The most ace-like performance the Mets have received this season came from a pitcher who is currently in Triple-A. Joey Lucchesi authored the kind of masterpiece one might expect from Max Scherzer or Justin Verlander a month ago in San Francisco.
But Max Scherzer came close Sunday in the Mets’ 5-4 win over the Cleveland Guardians at Citi Field and Justin Verlander followed his performance with one of his own in the second game of a doubleheader. Behind Verlander, the Mets rallied for a 2-1 win to complete the sweep.
“That’s how you would draw it up on a day like today,” Verlander said.
Verlander went eight innings and settled in after Jose Ramirez hit an absolute bomb off the right-hander in the first inning.
Scherzer tossed six scoreless innings and struck out five to earn a quality start, limiting the Guardians to only three hits and a walk. His last two starts have been, more or less, what’s expected of him, even if the three-time Cy Young Award winner has higher expectations for himself.
“You really don’t take anything from this other than how you compete and how you win,” Scherzer said.
Six innings and a 4.01 ERA isn’t where the bar is set for an ace, but this isn’t the same Scherzer from a few years ago. This Scherzer has been dealing with many nagging injuries and is two years away from 40, learning how to navigate some diminishing velocity and get outs without his best stuff.
Sunday’s issue was a callous that opened up and split the skin on his thumb. This comes after a bout with neck spasms, there was the back soreness last month that forced the Mets to push him back a few days and last season there was the oblique issue.
It seems as though Scherzer has yet to be 100% this season. At this stage in his career, he may never be as healthy as he’d like to be.
“He’d been fighting it the whole game, but every pitcher fights something, said manager Buck Showalter. “Jerking your arm down violently every day or every 5-6 days is not good for your body. You’re going to have things and some you can pitch with, some you can’t.”
The cut on his thumb affected his fastball velocity, something he had worked hard to build up after his 10-game suspension in late April. But it forced him to alter his grip slightly on his curveball, moving his thumb up on the ball, and that pitch helped him get outs.
“The only thing that could really throw was a curveball, so I shifted the grip on it,” he said. “Surprisingly enough, when (I brought my thumb up) on the curveball, I actually found a good grip. That was one of the two pain-free pitches I could throw today. So curveball and changeup were pain-free for me today. Because of that, I was actually able to snap off some good curveballs and used it when I needed it.”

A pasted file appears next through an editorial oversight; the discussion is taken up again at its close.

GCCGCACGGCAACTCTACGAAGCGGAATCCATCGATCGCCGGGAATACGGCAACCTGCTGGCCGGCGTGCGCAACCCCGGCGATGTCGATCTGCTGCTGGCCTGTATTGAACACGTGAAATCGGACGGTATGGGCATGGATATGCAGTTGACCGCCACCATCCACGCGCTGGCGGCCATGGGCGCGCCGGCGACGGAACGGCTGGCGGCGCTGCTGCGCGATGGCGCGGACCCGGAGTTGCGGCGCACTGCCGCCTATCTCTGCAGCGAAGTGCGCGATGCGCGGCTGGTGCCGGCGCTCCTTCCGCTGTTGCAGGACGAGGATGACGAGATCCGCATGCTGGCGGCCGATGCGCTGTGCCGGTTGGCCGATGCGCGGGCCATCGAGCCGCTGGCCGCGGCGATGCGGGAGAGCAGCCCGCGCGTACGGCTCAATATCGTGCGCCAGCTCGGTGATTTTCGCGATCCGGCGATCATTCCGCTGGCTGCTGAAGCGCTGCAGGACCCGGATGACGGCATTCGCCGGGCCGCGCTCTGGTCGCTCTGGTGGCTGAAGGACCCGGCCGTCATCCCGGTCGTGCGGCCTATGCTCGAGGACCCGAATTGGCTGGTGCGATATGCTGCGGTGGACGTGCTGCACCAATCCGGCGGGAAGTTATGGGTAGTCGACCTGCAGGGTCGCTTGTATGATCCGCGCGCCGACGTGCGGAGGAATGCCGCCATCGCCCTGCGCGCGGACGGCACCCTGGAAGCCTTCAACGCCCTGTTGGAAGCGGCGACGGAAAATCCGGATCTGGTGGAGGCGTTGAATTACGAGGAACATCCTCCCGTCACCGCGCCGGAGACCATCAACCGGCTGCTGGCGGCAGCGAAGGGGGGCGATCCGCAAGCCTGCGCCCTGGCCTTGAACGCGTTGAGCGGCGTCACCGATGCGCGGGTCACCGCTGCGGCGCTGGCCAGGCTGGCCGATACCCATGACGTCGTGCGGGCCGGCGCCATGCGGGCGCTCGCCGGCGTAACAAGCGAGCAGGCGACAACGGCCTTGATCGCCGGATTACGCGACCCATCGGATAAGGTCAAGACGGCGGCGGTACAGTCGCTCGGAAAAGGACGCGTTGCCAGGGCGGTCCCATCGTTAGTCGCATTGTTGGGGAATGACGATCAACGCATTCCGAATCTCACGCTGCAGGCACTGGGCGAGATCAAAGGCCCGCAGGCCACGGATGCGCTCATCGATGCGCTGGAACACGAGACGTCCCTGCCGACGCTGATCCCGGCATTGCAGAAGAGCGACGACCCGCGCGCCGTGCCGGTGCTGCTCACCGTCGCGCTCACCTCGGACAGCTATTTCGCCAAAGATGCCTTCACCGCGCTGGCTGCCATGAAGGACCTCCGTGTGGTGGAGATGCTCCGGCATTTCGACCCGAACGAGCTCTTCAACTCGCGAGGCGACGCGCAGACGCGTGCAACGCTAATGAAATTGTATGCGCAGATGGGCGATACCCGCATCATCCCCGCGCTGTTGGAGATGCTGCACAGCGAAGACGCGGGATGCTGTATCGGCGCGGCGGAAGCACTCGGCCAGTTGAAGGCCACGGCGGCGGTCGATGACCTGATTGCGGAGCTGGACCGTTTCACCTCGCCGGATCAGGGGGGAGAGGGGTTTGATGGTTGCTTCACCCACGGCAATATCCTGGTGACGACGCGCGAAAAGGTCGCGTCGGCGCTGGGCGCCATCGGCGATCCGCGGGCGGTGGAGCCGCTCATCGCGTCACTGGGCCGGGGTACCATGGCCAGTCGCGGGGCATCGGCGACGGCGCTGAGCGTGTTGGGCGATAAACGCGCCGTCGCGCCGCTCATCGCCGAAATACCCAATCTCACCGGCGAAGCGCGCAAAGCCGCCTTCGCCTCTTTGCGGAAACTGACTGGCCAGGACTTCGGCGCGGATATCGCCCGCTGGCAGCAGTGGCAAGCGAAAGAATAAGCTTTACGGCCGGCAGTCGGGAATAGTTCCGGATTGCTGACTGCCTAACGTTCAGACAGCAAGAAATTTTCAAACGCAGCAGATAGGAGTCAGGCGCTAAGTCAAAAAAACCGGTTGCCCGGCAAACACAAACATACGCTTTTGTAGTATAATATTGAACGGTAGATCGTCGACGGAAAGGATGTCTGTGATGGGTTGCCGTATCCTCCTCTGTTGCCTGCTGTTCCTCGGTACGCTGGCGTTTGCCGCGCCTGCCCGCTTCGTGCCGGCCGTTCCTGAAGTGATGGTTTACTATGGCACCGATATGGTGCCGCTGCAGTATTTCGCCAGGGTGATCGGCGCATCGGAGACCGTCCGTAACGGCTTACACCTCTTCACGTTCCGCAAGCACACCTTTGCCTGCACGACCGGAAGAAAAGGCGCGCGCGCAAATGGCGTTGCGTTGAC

Still, he only went six innings. An overworked bullpen finally broke when the Mets’ best high-leverage relievers in Adam Ottavino and David Robertson gave up four runs in the eighth inning to hand the Guardians a lead. The offense bailed the bullpen out in the bottom of the inning, but the inability of the starting staff to go deep has been the story all season.
Having thrown only 86 pitches, Scherzer would have liked to go back out for the seventh inning but left the decision to Showalter. The manager felt it best to replace him with left-hander Brooks Raley to counter the left-handed Josh Naylor and the switch-hitting Josh Bell in the seventh.
Scherzer was seen in the tunnel with Showalter and pitching coach Jeremy Hefner in the tunnel looking angry after the sixth, but he admitted that the manager made the correct choice to go to the bullpen.
“I told Buck, ‘It’s up to you. If you want me to keep going, I’ll go. But I also get it if you want to pull me,’” Scherzer said. “It was probably the right move to pull me.”
The Mets built a team around Scherzer and Verlander but until Sunday, neither one had really been the true ace the team needed them to be. But the Mets seem to have corrected course this week with two series against the Tampa Bay Rays and the Guardians, so this could be where we see the entire team turn the corner.
Two of the game’s best pitchers weren’t dominant, but they got big outs in big spots like aces are supposed to.
“You’re not always going to feel good,” Scherzer said. “You’re actually going to feel pretty crappy some days. I feel like I’ve been on a string of this and it’s part of the game. You just suck it up and win.”
Source: Berkshire mont